Sunday 23 April 2023

A Canticle For Hopepunk

From early days in the genre, novels were often built out of previously-published short stories. The result was called “A fix-up.” Stories that had been popular in pulp magazines sometimes helped convince publishers that there was an appetite for a more expansive and expensive book-length version.
Vast sweeps of history can show
the ramifications of policy decisions.
(Image via Goodreads)

These fix-ups also came with their own synergy between form and function. Interlinked stories working on similar themes turned out to be a form of science fiction that was well-suited for galaxy-spanning tales and large sweeps of future history. Many of the books traditionally considered to be classics of the genre fit this mold, such as Foundation, City, and The Martian Chronicles.

With the rise of cheap paperback novels in the 1960s, and the decline of pulp magazines, the great science fiction tradition of fix-ups has been in significant decline. Which is why it’s refreshing to read Annalee Newitz’ latest novel. Although not technically a fix-up, The Terraformers uses a style and structure that is reminiscent of many of these works.

In fact, the novel could be read as a response — a mirror image even — of Walter Miller Jr.’s Hugo-winner A Canticle For Leibowitz. But while Miller is focused on history’s cycles of creation and destruction, Newitz’ book explores tensions between freedom and corporate serfdom.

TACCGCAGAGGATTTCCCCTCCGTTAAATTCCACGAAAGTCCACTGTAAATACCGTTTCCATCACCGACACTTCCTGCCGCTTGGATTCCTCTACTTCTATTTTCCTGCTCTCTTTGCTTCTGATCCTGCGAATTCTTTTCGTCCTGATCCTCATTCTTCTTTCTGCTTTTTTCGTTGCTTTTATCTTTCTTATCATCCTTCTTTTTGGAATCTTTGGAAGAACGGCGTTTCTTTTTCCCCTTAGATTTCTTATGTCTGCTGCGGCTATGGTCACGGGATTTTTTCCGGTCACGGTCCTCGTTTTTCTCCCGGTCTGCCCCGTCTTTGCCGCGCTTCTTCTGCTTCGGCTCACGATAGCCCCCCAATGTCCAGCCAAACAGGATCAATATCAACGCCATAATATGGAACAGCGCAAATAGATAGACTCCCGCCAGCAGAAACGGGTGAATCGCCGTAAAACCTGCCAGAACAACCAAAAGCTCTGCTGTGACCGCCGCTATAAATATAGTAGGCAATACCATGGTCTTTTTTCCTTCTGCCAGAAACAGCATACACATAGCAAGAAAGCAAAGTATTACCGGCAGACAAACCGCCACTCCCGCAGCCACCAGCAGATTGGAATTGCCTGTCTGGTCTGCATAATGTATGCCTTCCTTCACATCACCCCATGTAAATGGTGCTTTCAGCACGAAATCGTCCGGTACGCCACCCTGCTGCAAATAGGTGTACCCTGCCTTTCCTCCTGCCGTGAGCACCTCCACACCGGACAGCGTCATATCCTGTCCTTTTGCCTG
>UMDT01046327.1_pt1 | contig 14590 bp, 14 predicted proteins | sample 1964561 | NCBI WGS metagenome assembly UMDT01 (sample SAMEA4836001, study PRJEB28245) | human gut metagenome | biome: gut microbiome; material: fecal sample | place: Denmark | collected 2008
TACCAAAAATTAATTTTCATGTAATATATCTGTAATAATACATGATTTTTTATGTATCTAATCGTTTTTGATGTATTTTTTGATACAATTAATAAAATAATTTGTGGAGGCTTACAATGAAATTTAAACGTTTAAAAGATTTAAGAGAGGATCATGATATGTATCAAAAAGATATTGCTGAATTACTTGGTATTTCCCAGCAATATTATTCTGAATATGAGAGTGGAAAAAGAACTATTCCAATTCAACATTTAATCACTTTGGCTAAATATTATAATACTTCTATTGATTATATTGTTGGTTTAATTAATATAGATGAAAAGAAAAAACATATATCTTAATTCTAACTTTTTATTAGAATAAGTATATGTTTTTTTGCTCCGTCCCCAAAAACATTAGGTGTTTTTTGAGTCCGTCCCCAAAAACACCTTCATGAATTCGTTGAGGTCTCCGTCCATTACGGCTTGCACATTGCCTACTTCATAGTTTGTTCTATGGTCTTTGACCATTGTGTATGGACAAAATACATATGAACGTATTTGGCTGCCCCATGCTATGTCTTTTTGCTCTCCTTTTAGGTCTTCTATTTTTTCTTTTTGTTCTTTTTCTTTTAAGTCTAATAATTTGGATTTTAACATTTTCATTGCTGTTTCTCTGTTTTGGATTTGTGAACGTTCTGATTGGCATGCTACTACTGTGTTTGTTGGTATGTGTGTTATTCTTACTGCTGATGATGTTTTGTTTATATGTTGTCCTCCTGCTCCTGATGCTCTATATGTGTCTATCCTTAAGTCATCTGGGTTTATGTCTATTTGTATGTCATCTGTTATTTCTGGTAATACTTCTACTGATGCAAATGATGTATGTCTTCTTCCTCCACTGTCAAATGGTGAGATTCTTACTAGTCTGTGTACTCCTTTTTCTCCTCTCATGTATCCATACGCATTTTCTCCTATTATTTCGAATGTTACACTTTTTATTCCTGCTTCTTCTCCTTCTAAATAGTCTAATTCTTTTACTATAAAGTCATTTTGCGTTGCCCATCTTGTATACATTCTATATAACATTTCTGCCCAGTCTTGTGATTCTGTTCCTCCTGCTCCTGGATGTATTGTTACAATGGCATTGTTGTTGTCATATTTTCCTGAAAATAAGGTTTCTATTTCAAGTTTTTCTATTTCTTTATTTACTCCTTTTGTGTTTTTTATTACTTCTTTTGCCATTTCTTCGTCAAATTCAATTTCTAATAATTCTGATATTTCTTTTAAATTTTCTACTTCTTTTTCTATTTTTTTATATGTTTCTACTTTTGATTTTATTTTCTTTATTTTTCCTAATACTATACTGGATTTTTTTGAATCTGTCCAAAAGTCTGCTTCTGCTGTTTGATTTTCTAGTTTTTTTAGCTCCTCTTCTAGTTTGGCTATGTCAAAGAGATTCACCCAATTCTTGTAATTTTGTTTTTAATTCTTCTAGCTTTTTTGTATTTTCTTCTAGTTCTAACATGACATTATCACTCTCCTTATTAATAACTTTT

Like Miller’s fix-up novel, Terraformers is split into three sections that are set in similar locations but separated in time by centuries.

Each book’s first section focuses on an individual in a sparsely-populated world making the discovery of an underground facility filled with hidden knowledge. It’s this section of Terraformers that provides the book’s two most memorable and compelling characters; an ecological systems analyst named Destry and Whistle, the intelligent flying moose she rides.

In both novels, the second section involves two institutions in conflict over the control of technology. While Miller had secular scientists and the church battling over access to knowledge, Newitz shows democratic egalitarian governance struggling against hierarchical capitalists over transportation technology.

We are on #TeamWhistle.
(Photo by Olav Rokne)
Though both novels end with a revolution, Newitz’s work is less fatalistic. Terraformers seems to suggest that although there will always be those who seek to dominate others through wealth, through hierarchy, and through coercion, the majority of people will work towards community and good governance. 

The classic fix-up novels that focused on a sweep of history shared many similar flaws; compelling characters are given short shrift, transitions between historical eras can be jarring, and some portions drag. In mirroring the strengths of these works, The Terraformers is also burdened with many of the same problems.

Large-scale sweep-of-history stories might make it difficult to put the focus on individual characters, but they do provide the opportunity to relay the long-term consequences of policy decisions. In the hands of politically astute writers like Newitz and Miller, this medium can provide insightful commentary on human nature.

There is also something of Clifford D. Simak’s fix-up novel City in the DNA of The Terraformers, as uplifted animals debate the merits and the legacy of humanity. Newitz introduces us to talking wolves, cats, and earthworms, whose views on the conduct of homo sapiens is not always glowing. This occasionally gives the book a fable-like quality that some readers appreciated, but others found a wee bit twee.

With their third novel, Newitz offers readers a good example of a classic science fictional form that has been much neglected over the past few decades. As with the best fix-ups, it is more than the sum of its parts.

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